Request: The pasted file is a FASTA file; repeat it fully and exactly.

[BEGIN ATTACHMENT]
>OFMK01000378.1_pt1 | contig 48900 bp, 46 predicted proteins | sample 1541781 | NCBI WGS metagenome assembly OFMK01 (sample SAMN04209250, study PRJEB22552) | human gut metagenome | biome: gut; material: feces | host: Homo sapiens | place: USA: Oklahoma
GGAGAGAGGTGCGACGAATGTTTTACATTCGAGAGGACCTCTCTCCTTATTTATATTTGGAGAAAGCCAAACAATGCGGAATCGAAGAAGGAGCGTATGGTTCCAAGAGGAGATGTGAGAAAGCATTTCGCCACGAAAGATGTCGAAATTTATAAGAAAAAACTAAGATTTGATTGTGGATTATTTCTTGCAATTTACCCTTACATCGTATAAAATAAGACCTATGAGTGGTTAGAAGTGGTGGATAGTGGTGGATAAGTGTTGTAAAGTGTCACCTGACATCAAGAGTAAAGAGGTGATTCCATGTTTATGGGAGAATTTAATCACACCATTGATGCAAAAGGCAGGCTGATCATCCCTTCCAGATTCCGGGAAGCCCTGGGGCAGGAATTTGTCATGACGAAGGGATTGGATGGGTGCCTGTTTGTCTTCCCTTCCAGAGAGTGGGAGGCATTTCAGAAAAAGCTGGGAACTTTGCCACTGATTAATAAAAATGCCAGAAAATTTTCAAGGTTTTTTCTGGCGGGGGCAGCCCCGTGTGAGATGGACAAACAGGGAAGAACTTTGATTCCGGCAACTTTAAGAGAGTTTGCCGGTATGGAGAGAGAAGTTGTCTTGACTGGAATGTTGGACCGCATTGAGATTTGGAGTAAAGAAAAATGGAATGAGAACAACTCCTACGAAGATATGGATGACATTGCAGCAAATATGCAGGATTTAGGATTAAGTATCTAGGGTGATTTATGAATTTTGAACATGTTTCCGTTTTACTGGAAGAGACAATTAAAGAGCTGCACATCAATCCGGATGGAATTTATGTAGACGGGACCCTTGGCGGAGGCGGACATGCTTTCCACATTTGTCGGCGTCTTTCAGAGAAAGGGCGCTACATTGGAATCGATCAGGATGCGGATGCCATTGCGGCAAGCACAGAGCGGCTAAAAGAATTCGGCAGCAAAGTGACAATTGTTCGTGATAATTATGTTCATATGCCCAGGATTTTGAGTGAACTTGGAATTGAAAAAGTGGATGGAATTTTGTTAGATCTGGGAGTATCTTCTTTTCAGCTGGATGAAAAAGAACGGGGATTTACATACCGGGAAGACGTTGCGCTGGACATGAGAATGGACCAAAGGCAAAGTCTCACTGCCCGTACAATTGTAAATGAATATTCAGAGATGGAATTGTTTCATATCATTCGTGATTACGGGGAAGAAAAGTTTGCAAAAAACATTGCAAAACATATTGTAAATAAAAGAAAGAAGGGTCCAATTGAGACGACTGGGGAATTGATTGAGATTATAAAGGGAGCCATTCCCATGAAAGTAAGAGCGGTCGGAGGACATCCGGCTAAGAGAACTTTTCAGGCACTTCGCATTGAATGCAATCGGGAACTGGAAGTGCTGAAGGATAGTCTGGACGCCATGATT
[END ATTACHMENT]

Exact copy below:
>OFMK01000378.1_pt1 | contig 48900 bp, 46 predicted proteins | sample 1541781 | NCBI WGS metagenome assembly OFMK01 (sample SAMN04209250, study PRJEB22552) | human gut metagenome | biome: gut; material: feces | host: Homo sapiens | place: USA: Oklahoma
GGAGAGAGGTGCGACGAATGTTTTACATTCGAGAGGACCTCTCTCCTTATTTATATTTGGAGAAAGCCAAACAATGCGGAATCGAAGAAGGAGCGTATGGTTCCAAGAGGAGATGTGAGAAAGCATTTCGCCACGAAAGATGTCGAAATTTATAAGAAAAAACTAAGATTTGATTGTGGATTATTTCTTGCAATTTACCCTTACATCGTATAAAATAAGACCTATGAGTGGTTAGAAGTGGTGGATAGTGGTGGATAAGTGTTGTAAAGTGTCACCTGACATCAAGAGTAAAGAGGTGATTCCATGTTTATGGGAGAATTTAATCACACCATTGATGCAAAAGGCAGGCTGATCATCCCTTCCAGATTCCGGGAAGCCCTGGGGCAGGAATTTGTCATGACGAAGGGATTGGATGGGTGCCTGTTTGTCTTCCCTTCCAGAGAGTGGGAGGCATTTCAGAAAAAGCTGGGAACTTTGCCACTGATTAATAAAAATGCCAGAAAATTTTCAAGGTTTTTTCTGGCGGGGGCAGCCCCGTGTGAGATGGACAAACAGGGAAGAACTTTGATTCCGGCAACTTTAAGAGAGTTTGCCGGTATGGAGAGAGAAGTTGTCTTGACTGGAATGTTGGACCGCATTGAGATTTGGAGTAAAGAAAAATGGAATGAGAACAACTCCTACGAAGATATGGATGACATTGCAGCAAATATGCAGGATTTAGGATTAAGTATCTAGGGTGATTTATGAATTTTGAACATGTTTCCGTTTTACTGGAAGAGACAATTAAAGAGCTGCACATCAATCCGGATGGAATTTATGTAGACGGGACCCTTGGCGGAGGCGGACATGCTTTCCACATTTGTCGGCGTCTTTCAGAGAAAGGGCGCTACATTGGAATCGATCAGGATGCGGATGCCATTGCGGCAAGCACAGAGCGGCTAAAAGAATTCGGCAGCAAAGTGACAATTGTTCGTGATAATTATGTTCATATGCCCAGGATTTTGAGTGAACTTGGAATTGAAAAAGTGGATGGAATTTTGTTAGATCTGGGAGTATCTTCTTTTCAGCTGGATGAAAAAGAACGGGGATTTACATACCGGGAAGACGTTGCGCTGGACATGAGAATGGACCAAAGGCAAAGTCTCACTGCCCGTACAATTGTAAATGAATATTCAGAGATGGAATTGTTTCATATCATTCGTGATTACGGGGAAGAAAAGTTTGCAAAAAACATTGCAAAACATATTGTAAATAAAAGAAAGAAGGGTCCAATTGAGACGACTGGGGAATTGATTGAGATTATAAAGGGAGCCATTCCCATGAAAGTAAGAGCGGTCGGAGGACATCCGGCTAAGAGAACTTTTCAGGCACTTCGCATTGAATGCAATCGGGAACTGGAAGTGCTGAAGGATAGTCTGGACGCCATGATT